On 14 November 2013, Judge Denny Chin of the United States District Court for the Southern District of New York found that Google’s “Library Project”, under which it has now scanned tens of millions of books (many of them under copyright) without permission from the rights holders, and made them available in “snippet form”, constituted a “fair use” of the materials, providing Google with a complete defence to the allegation of copyright infringement.

From an Australian copyright law perspective this does seem a surprising result so let’s look at Judge Chin’s reasons for concluding that Google’s conduct falls within the statutory exception in the United States.

A copy of Judge Chin’s decision is available online here. We have previously written about developments in this case here and here.

Fair Use in the United States

The US Copyright Act provides four non-exhaustive factors to be considered in determining whether a use is “fair”, namely:

the purpose and character of the use, including whether such use is of a commercial nature or is for non-profit educational purpose; the nature of the copyrighted work; the amount and substantiality of the portion used in relation to the copyrighted work as a whole; and the effect of the use upon the potential market for or value of the copyrighted work.

While Judge Chin found that the third factor weighed slightly against a finding of fair use, because Google scans the full text of the books and copies the verbatim expression from them, he found that the other factors favoured a finding of fair use in that:

Google’s use of the books is highly transformative, involving functions which are not otherwise possible from the books themselves, as: it enables one to conduct full-text searches of the books included in the database, for any word or phrase. Readers, scholars and researchers can use this function to identify books of interest in the first place; and it allows researchers to do “text mining”. They can analyse enormous quantities of data to consider how the use of language has changed over time. While Google is a for-profit entity, it does not: sell its scans of the books; charge people to use the search engine; or put ads on its Google Books search results,

therefore, any commercial benefits Google gets from its Library Project come only from people being drawn to its websites generally, a secondary and indirect commercial benefit.

The books Google makes available to the public in snippet form are already published works (the scope for fair use is a lot narrower with respect to unpublished works); and The Library Project actually enhances book sales, benefitting copyright holders.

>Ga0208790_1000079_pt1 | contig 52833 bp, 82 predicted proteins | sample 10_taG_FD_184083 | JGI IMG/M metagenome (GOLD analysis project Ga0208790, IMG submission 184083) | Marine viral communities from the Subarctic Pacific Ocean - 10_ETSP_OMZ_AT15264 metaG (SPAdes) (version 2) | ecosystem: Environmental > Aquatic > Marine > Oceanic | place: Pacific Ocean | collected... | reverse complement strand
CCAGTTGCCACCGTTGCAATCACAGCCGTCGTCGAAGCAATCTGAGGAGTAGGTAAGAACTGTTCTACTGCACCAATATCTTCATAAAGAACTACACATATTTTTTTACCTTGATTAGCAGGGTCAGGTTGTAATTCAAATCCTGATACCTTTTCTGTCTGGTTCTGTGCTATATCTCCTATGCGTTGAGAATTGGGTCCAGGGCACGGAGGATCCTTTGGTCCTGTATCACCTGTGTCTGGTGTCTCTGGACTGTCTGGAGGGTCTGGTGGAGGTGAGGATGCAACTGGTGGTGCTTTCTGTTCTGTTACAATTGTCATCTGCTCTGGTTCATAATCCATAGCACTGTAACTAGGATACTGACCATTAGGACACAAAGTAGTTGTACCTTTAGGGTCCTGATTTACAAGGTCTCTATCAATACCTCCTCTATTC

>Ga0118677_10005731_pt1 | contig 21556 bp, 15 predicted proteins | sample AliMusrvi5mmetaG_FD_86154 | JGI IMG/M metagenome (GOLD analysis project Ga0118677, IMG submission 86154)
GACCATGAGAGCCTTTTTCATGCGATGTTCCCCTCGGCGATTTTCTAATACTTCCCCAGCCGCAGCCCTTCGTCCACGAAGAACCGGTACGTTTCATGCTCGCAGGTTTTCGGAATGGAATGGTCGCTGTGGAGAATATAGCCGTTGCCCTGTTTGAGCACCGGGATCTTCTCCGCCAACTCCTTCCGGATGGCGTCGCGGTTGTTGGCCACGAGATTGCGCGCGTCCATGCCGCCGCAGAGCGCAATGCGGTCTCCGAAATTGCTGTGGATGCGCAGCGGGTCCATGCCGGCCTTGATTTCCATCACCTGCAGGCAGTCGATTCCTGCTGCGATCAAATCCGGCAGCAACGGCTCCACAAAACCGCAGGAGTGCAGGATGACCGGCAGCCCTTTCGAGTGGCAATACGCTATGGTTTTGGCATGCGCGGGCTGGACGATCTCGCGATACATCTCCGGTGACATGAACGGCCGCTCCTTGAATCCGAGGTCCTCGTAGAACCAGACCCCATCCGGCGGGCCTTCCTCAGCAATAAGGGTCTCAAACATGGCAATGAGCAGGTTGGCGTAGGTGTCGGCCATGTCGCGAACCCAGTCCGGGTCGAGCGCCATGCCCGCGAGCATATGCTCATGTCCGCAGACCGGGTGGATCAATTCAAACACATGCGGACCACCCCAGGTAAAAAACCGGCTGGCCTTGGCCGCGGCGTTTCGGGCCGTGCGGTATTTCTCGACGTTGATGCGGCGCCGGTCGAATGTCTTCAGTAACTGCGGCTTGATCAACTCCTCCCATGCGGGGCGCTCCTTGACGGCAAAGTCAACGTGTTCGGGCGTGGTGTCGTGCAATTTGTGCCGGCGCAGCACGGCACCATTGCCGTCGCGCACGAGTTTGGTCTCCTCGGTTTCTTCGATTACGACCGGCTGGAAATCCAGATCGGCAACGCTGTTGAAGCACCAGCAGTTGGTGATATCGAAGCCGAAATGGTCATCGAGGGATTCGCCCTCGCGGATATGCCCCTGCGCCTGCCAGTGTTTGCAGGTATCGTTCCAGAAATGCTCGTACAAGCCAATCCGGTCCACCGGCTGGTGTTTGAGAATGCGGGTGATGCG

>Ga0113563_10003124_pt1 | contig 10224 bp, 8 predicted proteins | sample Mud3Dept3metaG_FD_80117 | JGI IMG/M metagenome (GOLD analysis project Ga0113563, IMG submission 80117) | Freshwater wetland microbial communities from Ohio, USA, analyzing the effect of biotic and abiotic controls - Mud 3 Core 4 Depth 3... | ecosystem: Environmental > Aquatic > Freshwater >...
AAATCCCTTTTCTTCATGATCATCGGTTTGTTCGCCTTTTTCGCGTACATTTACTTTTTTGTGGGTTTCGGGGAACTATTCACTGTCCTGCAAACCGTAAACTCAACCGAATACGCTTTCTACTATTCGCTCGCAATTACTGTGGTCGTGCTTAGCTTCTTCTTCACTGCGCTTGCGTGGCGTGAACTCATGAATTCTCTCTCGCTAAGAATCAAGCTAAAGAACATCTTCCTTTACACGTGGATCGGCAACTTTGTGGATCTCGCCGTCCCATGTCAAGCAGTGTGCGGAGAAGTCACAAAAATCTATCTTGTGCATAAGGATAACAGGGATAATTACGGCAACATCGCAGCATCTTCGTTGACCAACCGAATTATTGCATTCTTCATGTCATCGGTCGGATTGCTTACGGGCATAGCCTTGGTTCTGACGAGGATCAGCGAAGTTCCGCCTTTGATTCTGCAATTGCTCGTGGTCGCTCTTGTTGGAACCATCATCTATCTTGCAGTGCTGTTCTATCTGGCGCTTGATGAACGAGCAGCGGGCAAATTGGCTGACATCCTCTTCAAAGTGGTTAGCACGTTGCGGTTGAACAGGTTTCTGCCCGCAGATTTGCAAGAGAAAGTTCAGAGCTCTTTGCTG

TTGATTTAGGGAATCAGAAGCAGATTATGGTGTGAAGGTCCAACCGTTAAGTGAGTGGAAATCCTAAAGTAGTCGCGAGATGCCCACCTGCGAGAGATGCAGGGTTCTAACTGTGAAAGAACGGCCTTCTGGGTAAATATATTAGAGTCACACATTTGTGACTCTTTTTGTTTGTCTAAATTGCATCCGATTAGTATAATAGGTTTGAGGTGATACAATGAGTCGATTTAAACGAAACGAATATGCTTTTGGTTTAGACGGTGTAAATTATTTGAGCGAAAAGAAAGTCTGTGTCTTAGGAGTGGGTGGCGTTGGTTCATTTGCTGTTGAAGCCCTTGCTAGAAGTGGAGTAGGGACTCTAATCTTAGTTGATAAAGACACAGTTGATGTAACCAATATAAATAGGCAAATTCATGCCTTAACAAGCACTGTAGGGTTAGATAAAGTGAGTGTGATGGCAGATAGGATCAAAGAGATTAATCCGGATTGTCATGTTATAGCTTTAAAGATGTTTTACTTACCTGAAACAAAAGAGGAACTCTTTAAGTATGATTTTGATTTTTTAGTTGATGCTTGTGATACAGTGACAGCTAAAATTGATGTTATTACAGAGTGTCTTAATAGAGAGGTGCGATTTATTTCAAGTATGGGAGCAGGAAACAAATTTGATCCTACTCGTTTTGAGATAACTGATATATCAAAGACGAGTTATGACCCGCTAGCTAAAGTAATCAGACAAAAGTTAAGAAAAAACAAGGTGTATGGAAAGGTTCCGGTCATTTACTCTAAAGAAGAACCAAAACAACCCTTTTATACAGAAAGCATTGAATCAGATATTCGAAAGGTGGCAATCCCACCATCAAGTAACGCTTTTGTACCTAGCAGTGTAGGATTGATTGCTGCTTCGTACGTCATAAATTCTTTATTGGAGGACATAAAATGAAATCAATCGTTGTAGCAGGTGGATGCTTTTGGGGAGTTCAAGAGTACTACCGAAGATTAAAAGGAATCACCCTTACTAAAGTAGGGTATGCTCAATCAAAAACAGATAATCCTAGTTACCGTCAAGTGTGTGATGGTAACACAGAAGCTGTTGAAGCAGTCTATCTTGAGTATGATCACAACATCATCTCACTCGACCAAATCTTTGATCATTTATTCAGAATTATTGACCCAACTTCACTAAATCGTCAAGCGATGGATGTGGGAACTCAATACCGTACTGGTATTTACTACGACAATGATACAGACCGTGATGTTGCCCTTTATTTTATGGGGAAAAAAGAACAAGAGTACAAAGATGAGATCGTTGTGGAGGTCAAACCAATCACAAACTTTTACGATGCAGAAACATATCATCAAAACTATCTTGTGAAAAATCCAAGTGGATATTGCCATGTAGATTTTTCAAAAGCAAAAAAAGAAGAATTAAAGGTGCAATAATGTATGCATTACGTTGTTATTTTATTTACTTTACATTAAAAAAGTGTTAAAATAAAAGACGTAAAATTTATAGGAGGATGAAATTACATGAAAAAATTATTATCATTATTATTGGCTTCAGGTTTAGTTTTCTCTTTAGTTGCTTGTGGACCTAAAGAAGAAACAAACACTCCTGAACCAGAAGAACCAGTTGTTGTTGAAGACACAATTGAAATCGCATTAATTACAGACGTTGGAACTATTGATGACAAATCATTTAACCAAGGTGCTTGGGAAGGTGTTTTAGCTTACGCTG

On this last point, the Authors Guild had argued that Google Books would effectively replace the market for the books – that people would utilise the search engine instead of buying the books themselves.  However, Judge Chin reached precisely the opposite conclusion, as demonstrated below.

This is a typical example of a book in “snippet view”. A snippet is one eighth of a page. 

Jeanne Gross’ “The development of the fair use in copyright law” was one of many search results that appeared when  the search query “fair use” was entered into Google Books. As you can see, the term “fair use” appears 84 times in the book. Each of the three snippets is only four lines long, and they’re taken from pages 6, 7 and 134 of the book.

Obviously it’s quite impossible to read the entire book from this search alone. But, an important question for Judge Chin was whether a user could, through multiple searches, effectively obtain a copy of the entire book. The answer is definitely no, for a number of reasons:

First, Google Books doesn’t return different snippets for the same search query. If you were to click “back” from this page, and again use the search query “fair use”, you would come up with exactly the same three snippets. Second, one snippet from each page is “blacklisted”, which means users can never view it. Third, one in every ten pages from the books are also blacklisted, such that they can never be viewed.

The result of these built-in protections by Google is that it would take the most dedicated searcher an exceedingly long time to piece the book together. To do this they would need to already have a full copy of the book, and even then they could only get their hands on about 80% of the content.

In light of this, and in light of the facts that:

books are more likely to be noticed in the first place if they pop up in peoples’ Google searches; and on the relevant search pages, Google provides links to websites from which the books can be purchased,

Judge Chin held that the Library project actually enhances book sales, benefiting copyright holders.

What about in Australia?

Unlike the United States, Australia doesn’t currently have a broad defence of “fair use” to copyright infringement. Rather, we have the defence of “fair dealing”, which exists specifically for the purposes of research or study, criticism or review, parody or satire and reporting of news.  Google’s Library Project is very unlikely to fall within Australia’s current fair dealing exceptions.

However, on 25 November 2013, the Australian Law Reform Commission submitted its much anticipated final report – Copyright and the Digital Economy – to the Attorney General. Although the report has yet to be tabled in Parliament, it does contain a recommendation that Australia adopts a flexible fair use exception as a defence to copyright infringement. If the report does not differ substantially from the ALRC’s previously released Discussion Paper (read it here), the drafting of the exception would be very similar to that of the US. This means that, if the recommendations are implemented by Parliament, we could see Google (or others) undertaking similar digitisation projects in Australia. And, if Australian courts follow the approach of Judge Chin, this would be acceptable under our copyright law.